"This is how they appeared to you as well?" Saya asked cautiously.
"Devils, no. I've never been here in my life. I sent men to stake out the rumors of this place before I ever considered dragging my precious daughter into these wild mountains."
"That's very comforting."
The banter paused again when the two hooded figures began to move, measured strides giving no indication of a rush to meet the outsiders. Saya and her father watched as the figures reached nearly halfway to them before stopping, whereupon Virgil grew very close to offended.
The coachman quickly cleared his throat and gave a nod toward the hooded figures. "Pardon, Sir? I believe they're waiting for you."
Upon closer inspection it was revealed that the two figures had halted just inside of a discolored circle in the dirt, shades lighter than the areas around them, and very clearly inviting as a middle ground. With an indignant harrumph that his daughter had clearly inherited from his side of the family, Virgil began towards them, Saya following uncertainly on his heels.
As they approached the mysterious figures drew back their hoods. The first was revealed to be an elderly fellow with a shining cap and a long, gray wisp of a beard. The second was shown to be a man who was only just that, a boy just barely outside of the realm of youth, though he stood a good half a foot taller than his elder. His face betrayed his age, for he had a youthful charm that would have been rather dashing were it to be put to use. Instead, he and the man beside him were expressionless, or at the most severely serious.
Meeting them inside of the circle were Saya and her father, complete contrasts to the robed figures. Virgil was a burly man, widely-built, and though he was graying it was clear he had some years of fight left in him. A crisp suit in a deep tan and lined with brass fitted him at every seam, and seemed to glisten wealth. Saya, on the other hand, was of a stout build. Petite, but well-curved. She was the shortest amongst them. She wore simply a black, sleeveless blouse, arced around her neck and shoulders in delicately refined bands of cloth; and a dark navy, layered skirt, touched up with a splash of purple in her sash.
The elderly figure nodded first to Virgil, and then to Saya, letting his eyes linger on her for a moment. Saya did not need to be told to keep her back straight as she returned his gaze, the spirit in her eyes reflecting deep, silvery pools of passion and determination. It appeared to meet his liking.
"Welcome," he spoke in a rasping tone. "I am Migawari Ghen, Master of this shrine." He looked to Virgil as he asked, "The child's name...?"
"Komuro Saya." The elder 'Komuro' declared in a voice returned to reason. It was a rare tradition to take upon the surname of one's wife, and he went by it no longer, lest he had matters to address with his daughter, but this was one such time that he would abandon his birth name and title and enforce kinship instead.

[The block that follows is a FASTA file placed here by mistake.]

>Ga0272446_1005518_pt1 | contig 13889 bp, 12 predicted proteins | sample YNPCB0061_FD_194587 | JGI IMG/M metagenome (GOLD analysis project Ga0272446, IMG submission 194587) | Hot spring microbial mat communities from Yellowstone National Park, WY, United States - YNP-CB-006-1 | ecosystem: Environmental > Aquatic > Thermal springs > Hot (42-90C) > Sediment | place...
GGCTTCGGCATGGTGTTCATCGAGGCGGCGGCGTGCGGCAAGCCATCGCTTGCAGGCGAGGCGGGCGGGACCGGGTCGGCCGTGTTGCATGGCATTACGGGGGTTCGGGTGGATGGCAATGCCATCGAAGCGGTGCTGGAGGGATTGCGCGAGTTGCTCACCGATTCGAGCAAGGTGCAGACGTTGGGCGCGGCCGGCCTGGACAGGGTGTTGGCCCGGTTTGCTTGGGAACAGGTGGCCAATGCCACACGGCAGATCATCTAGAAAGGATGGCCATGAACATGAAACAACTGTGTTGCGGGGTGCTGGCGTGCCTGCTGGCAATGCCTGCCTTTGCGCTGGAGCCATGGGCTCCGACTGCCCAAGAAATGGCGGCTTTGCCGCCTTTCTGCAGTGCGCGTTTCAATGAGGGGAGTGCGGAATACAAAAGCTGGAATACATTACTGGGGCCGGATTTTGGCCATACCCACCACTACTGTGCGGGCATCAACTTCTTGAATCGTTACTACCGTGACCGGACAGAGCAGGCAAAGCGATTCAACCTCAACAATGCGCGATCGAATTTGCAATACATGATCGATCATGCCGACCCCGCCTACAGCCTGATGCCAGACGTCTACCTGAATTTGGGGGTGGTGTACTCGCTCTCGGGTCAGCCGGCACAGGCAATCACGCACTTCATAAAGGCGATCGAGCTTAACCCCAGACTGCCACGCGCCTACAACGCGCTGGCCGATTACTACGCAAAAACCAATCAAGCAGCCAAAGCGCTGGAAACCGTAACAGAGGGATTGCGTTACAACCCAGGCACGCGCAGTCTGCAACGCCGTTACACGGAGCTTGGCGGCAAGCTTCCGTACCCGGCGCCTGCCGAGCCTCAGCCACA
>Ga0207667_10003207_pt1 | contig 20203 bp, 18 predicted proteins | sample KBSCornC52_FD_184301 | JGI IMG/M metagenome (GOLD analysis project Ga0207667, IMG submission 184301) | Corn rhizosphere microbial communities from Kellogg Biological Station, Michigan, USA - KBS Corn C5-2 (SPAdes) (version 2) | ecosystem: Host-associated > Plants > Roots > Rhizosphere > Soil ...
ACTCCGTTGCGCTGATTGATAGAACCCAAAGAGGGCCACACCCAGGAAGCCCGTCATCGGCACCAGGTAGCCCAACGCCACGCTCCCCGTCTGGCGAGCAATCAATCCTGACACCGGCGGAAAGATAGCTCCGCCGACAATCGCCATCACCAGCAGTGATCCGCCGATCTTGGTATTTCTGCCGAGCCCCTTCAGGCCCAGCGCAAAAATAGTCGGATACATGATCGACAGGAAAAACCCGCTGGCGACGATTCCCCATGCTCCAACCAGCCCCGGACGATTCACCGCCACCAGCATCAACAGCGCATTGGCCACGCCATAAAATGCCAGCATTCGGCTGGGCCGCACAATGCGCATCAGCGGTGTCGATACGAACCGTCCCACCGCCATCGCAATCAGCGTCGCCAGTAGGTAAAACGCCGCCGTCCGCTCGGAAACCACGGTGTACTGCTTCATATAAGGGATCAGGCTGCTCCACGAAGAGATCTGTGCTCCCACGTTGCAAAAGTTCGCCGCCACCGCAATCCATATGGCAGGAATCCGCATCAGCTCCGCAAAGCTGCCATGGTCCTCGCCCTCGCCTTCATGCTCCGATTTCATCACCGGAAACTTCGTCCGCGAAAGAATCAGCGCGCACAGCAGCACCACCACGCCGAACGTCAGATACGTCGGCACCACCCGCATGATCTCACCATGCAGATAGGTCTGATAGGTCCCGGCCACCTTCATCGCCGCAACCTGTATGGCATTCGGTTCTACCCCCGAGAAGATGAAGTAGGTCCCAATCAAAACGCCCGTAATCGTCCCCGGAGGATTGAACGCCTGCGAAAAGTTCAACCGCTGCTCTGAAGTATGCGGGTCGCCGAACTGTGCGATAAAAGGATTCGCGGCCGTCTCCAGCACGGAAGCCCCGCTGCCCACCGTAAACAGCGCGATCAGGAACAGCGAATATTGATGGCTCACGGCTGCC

The elder nodded thoughtfully, looking at the sapling beside him before speaking again. "Allow me to introduce to you, Migawari Yagi."
"This is the boy?" Saya's father looked over the youth critically.
"He is one of our very finest, I must assure you," Ghen rasped. "Yagi-kun is at the prime of age, and has experienced-"
"Where is your true finest?" Virgil asked critically.
Ghen grew solemn and answered slowly. "If Yagi-kun does not please you, I am afraid our services cannot be of use to you."
"And for what reason is that?"
"Yagi-kun is the youth your men were told was available, and he is the only Migawari presently available still. Do you not wish for him?"
Virgil made an uncomfortable sound in his throat and looked over Yagi again. He was appropriately tall for what he had been seeking, and from what he could see beneath heavy robes the boy had an athletic build that would satisfy his use as a shield for his daughter. It was something else about the boy that bothered him. His hair was an untamed, feathery mass of black, a shock of bangs falling over staggeringly bright amber eyes. Defiant eyes. Though they spoke of him as though he were not standing here, the boy's face remained impassive, and it set Virgil's nerves on edge. Nonetheless...
"If he is everything you say, he will suffice."
"Do I get nothing of a say on this old magic?" Saya interrupted, and Ghen smiled grimly.
"My dear child, you and this boy will be the only two that matter come a few moments time."
"And what if I should choose to refuse this binding? With all due respect, I have no -"
"Saya, hold your tongue," Virgil warned. "You wish to make this journey, do you not? To aid your friends? These were my conditions, and as you are here I am under the assumption that you have agreed to my terms."
Saya shied at her father's tone, lowering her head in defeat. "You know I will not give up my cause. If this is the only way to gain passage, then you leave me no choice." She turned to Ghen. "Please, let us get this over with."